Scouse marketing scamps scalped £70k for 100,000+ nuisance calls

Denies automated dialling then files to strike company off government register. Hmm

No, just stop. Nope. photo by shutterstock

A firm promising to generate leads for businesses has been fined £70,000 for making more than 100,000 nuisance calls – although it has denied using automatic dialling.

The UK Information Commissioner's Office investigated (PDF) Liverpool-based firm The Lead Experts following a series of complaints from people who had not agreed to receive automated calls.

It ruled that The Lead Experts was responsible for making 115,341 calls through a dialling platform on May 4-5, 2016, of which 111,072 connected.

The ICO initially served the DXI comms platform with a third-party information notice to find out which firm was behind the calls.

DXI's information rumbled The Lead Experts and the ICO twice got in touch with the firm – in December 2016 and then March 2017 – to express concerns that it was not complying with the Privacy and Electronic Communications Regulations.

In response, The Lead Experts denied using automatic dialling, and told the ICO that its "only experience with DXI was that of buying a small batch of test leads of which we only dialled a small amount due to the quality not being very good".

However, DXI then provided the ICO with a copy of a signed order form for The Lead Experts, as well as two audio files that were to be played on the calls – these were offers for energy savings of up to £600.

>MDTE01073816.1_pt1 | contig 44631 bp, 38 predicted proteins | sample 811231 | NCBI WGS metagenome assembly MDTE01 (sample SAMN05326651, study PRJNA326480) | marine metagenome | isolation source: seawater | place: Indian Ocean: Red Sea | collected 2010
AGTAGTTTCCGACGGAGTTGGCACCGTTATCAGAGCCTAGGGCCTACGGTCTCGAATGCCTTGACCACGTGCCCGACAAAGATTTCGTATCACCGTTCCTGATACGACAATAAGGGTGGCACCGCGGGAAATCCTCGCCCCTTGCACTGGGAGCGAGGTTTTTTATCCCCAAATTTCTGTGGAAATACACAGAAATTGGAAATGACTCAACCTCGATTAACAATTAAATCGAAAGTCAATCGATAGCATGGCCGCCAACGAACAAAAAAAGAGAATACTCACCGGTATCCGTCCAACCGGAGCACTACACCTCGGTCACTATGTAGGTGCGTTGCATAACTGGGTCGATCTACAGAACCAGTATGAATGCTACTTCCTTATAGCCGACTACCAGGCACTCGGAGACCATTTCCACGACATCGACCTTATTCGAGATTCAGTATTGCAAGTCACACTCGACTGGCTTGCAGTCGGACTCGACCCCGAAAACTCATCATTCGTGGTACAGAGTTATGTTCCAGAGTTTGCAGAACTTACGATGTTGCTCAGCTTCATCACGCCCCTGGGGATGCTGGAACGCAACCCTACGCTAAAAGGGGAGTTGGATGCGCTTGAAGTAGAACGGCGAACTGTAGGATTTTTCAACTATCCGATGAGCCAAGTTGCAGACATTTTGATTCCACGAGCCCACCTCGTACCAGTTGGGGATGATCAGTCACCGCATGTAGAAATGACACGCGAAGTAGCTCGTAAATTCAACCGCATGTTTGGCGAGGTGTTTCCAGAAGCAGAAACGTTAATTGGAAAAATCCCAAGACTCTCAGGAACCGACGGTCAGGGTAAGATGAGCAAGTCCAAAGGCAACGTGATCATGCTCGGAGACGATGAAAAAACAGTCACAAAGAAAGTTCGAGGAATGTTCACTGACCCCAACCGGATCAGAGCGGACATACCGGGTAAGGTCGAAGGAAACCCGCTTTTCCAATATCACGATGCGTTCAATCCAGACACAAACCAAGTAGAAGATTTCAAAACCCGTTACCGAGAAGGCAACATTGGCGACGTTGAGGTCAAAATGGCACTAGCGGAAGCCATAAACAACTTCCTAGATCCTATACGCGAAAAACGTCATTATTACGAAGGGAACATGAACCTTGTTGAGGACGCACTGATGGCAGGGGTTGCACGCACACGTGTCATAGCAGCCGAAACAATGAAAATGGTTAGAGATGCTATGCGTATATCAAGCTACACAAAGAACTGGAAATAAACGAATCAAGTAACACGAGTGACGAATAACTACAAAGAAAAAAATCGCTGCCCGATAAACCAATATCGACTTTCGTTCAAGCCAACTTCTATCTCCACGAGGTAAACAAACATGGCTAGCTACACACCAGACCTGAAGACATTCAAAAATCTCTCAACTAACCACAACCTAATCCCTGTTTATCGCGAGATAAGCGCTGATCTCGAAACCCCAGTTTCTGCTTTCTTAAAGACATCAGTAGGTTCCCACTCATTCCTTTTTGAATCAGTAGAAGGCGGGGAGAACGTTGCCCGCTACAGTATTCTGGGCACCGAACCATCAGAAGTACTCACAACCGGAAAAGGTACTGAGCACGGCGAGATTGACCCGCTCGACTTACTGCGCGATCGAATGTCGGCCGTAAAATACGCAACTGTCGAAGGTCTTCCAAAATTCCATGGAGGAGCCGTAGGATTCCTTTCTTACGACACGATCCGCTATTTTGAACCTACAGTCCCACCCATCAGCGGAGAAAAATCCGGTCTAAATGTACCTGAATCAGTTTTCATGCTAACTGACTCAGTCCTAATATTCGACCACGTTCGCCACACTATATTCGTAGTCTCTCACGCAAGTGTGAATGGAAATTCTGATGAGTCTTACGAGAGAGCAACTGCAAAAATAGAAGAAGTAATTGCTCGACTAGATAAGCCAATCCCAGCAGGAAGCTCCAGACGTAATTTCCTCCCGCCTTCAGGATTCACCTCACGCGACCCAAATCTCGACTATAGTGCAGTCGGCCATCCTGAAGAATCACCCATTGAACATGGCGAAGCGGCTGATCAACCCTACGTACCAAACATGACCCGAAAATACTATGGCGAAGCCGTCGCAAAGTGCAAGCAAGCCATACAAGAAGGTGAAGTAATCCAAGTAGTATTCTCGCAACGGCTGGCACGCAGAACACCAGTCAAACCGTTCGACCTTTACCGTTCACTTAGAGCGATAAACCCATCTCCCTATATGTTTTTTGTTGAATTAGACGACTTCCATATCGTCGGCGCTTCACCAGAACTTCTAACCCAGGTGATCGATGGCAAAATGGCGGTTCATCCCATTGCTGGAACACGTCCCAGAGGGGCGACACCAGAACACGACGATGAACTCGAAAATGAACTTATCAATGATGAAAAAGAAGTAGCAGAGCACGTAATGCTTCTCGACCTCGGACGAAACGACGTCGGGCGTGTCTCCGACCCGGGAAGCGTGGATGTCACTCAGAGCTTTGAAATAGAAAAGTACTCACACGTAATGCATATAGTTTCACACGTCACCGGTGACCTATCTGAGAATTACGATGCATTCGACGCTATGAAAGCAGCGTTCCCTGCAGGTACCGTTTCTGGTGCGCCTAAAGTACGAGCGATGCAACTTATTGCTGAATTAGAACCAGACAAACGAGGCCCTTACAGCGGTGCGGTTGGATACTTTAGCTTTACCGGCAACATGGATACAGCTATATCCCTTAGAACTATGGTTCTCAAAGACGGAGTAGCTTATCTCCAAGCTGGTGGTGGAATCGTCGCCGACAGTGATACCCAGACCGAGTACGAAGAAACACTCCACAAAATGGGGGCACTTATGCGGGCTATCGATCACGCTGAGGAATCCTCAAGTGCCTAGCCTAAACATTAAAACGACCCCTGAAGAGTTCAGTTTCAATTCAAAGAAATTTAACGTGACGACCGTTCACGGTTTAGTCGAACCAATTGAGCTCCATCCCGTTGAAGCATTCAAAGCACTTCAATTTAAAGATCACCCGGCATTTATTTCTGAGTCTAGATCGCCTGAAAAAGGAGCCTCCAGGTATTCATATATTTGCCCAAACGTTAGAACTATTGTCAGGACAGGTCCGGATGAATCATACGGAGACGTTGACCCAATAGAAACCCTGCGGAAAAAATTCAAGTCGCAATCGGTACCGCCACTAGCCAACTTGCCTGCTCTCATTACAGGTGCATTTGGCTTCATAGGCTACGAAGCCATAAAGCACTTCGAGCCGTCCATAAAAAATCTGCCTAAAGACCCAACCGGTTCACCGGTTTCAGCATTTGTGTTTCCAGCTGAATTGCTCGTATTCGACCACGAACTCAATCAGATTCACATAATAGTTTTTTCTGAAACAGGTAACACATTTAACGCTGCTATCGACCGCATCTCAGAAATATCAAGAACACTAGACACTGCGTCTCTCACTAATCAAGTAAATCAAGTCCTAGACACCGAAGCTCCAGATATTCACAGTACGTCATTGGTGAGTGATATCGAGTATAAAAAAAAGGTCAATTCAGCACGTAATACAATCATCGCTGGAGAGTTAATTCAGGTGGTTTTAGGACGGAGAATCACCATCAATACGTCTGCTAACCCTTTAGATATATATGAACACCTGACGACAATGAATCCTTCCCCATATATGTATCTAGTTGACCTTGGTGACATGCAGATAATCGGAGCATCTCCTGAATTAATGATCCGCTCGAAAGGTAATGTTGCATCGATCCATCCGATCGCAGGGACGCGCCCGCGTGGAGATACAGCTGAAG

It also offered up email correspondence between the two firms, which showed The Lead Experts supplying numbers to be loaded onto the dialler, instructions on how to direct any leads generated back to the biz and confirmation that 161 leads had been generated, at a cost of £102.

When the ICO wrote to The Lead Experts again, on May 22 this year, asking it to explain the new information, the firm never responded – and two months later it filed an application to strike the outfit off Companies House register.

This move makes it less likely the ICO will be able to collect the money from the company, but the watchdog stressed that it is "committed to recovering fines" and plans to work with the liquidators if the firm moves to insolvency.

Noting the company's attempts to deny responsibility, the ICO's head of enforcement, Steve Eckersley, said in a statement: "Companies cannot hide behind paying another firm to make the calls for them. They must take responsibility and, ultimately accept the consequences if they break the law."


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